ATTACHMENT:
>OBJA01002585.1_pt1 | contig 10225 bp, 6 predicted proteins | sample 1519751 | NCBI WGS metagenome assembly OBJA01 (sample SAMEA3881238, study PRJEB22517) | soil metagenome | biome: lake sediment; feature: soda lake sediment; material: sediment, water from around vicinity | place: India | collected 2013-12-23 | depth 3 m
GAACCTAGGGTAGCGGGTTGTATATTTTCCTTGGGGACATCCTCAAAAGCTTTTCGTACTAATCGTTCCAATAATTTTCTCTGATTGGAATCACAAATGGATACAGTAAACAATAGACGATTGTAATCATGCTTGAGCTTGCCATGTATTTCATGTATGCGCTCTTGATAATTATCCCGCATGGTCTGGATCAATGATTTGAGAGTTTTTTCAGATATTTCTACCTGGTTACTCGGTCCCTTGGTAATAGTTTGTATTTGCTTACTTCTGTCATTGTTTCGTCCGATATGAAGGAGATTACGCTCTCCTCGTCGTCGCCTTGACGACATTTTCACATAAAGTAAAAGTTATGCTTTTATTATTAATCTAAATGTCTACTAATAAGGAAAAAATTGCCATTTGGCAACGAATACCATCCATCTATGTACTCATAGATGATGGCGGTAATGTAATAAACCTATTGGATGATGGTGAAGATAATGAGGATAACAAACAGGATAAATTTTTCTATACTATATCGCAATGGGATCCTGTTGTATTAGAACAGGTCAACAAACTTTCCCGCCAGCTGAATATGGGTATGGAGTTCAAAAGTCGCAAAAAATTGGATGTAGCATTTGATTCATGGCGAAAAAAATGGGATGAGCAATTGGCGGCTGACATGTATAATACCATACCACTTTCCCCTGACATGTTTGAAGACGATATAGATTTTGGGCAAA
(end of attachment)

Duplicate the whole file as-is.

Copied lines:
>OBJA01002585.1_pt1 | contig 10225 bp, 6 predicted proteins | sample 1519751 | NCBI WGS metagenome assembly OBJA01 (sample SAMEA3881238, study PRJEB22517) | soil metagenome | biome: lake sediment; feature: soda lake sediment; material: sediment, water from around vicinity | place: India | collected 2013-12-23 | depth 3 m
GAACCTAGGGTAGCGGGTTGTATATTTTCCTTGGGGACATCCTCAAAAGCTTTTCGTACTAATCGTTCCAATAATTTTCTCTGATTGGAATCACAAATGGATACAGTAAACAATAGACGATTGTAATCATGCTTGAGCTTGCCATGTATTTCATGTATGCGCTCTTGATAATTATCCCGCATGGTCTGGATCAATGATTTGAGAGTTTTTTCAGATATTTCTACCTGGTTACTCGGTCCCTTGGTAATAGTTTGTATTTGCTTACTTCTGTCATTGTTTCGTCCGATATGAAGGAGATTACGCTCTCCTCGTCGTCGCCTTGACGACATTTTCACATAAAGTAAAAGTTATGCTTTTATTATTAATCTAAATGTCTACTAATAAGGAAAAAATTGCCATTTGGCAACGAATACCATCCATCTATGTACTCATAGATGATGGCGGTAATGTAATAAACCTATTGGATGATGGTGAAGATAATGAGGATAACAAACAGGATAAATTTTTCTATACTATATCGCAATGGGATCCTGTTGTATTAGAACAGGTCAACAAACTTTCCCGCCAGCTGAATATGGGTATGGAGTTCAAAAGTCGCAAAAAATTGGATGTAGCATTTGATTCATGGCGAAAAAAATGGGATGAGCAATTGGCGGCTGACATGTATAATACCATACCACTTTCCCCTGACATGTTTGAAGACGATATAGATTTTGGGCAAA